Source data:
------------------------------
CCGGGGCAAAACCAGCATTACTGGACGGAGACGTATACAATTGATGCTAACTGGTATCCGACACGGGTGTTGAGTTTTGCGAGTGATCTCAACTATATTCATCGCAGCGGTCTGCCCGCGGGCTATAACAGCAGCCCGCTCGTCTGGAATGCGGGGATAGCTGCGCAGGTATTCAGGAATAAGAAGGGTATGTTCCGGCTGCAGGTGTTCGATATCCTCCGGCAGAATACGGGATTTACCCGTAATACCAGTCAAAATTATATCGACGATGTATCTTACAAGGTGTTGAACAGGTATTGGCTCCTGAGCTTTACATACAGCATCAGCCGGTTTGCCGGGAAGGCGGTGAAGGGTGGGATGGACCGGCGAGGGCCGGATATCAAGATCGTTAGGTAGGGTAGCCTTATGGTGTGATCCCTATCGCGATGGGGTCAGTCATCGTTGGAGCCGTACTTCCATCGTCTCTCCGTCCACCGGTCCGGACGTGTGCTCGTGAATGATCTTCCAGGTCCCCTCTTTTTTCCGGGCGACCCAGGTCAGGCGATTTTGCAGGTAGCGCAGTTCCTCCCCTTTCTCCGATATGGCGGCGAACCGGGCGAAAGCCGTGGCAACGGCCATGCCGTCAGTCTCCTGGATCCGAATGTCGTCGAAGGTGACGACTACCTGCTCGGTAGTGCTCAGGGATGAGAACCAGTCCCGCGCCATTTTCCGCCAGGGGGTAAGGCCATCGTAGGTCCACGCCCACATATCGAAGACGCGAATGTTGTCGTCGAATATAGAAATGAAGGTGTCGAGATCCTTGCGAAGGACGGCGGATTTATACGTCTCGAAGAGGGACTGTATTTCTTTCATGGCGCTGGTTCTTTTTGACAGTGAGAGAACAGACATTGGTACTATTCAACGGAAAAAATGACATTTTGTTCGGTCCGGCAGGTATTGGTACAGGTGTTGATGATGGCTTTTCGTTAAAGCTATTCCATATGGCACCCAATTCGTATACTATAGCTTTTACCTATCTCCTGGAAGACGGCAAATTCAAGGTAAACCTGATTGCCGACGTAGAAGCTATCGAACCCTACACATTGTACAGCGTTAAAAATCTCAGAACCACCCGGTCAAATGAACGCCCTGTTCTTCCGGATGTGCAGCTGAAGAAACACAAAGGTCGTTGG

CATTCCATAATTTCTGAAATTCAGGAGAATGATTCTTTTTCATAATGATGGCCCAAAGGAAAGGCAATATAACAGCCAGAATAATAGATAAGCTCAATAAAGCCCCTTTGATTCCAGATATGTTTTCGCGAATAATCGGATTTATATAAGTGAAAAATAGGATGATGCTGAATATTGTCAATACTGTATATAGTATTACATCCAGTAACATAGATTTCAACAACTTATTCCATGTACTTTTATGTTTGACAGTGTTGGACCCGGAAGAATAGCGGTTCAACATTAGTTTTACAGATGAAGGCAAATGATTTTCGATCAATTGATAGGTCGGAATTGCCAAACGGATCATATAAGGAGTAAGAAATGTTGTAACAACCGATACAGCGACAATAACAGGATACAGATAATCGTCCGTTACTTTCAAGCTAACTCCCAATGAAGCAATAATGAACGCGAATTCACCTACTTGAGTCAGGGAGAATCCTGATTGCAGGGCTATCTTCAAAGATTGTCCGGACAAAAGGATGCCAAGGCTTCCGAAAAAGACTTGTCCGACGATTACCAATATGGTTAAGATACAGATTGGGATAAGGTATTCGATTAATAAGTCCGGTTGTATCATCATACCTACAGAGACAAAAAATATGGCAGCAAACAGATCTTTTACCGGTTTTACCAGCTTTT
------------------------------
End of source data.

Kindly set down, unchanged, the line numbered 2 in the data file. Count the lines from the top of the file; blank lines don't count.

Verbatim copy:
CATTCCATAATTTCTGAAATTCAGGAGAATGATTCTTTTTCATAATGATGGCCCAAAGGAAAGGCAATATAACAGCCAGAATAATAGATAAGCTCAATAAAGCCCCTTTGATTCCAGATATGTTTTCGCGAATAATCGGATTTATATAAGTGAAAAATAGGATGATGCTGAATATTGTCAATACTGTATATAGTATTACATCCAGTAACATAGATTTCAACAACTTATTCCATGTACTTTTATGTTTGACAGTGTTGGACCCGGAAGAATAGCGGTTCAACATTAGTTTTACAGATGAAGGCAAATGATTTTCGATCAATTGATAGGTCGGAATTGCCAAACGGATCATATAAGGAGTAAGAAATGTTGTAACAACCGATACAGCGACAATAACAGGATACAGATAATCGTCCGTTACTTTCAAGCTAACTCCCAATGAAGCAATAATGAACGCGAATTCACCTACTTGAGTCAGGGAGAATCCTGATTGCAGGGCTATCTTCAAAGATTGTCCGGACAAAAGGATGCCAAGGCTTCCGAAAAAGACTTGTCCGACGATTACCAATATGGTTAAGATACAGATTGGGATAAGGTATTCGATTAATAAGTCCGGTTGTATCATCATACCTACAGAGACAAAAAATATGGCAGCAAACAGATCTTTTACCGGTTTTACCAGCTTTT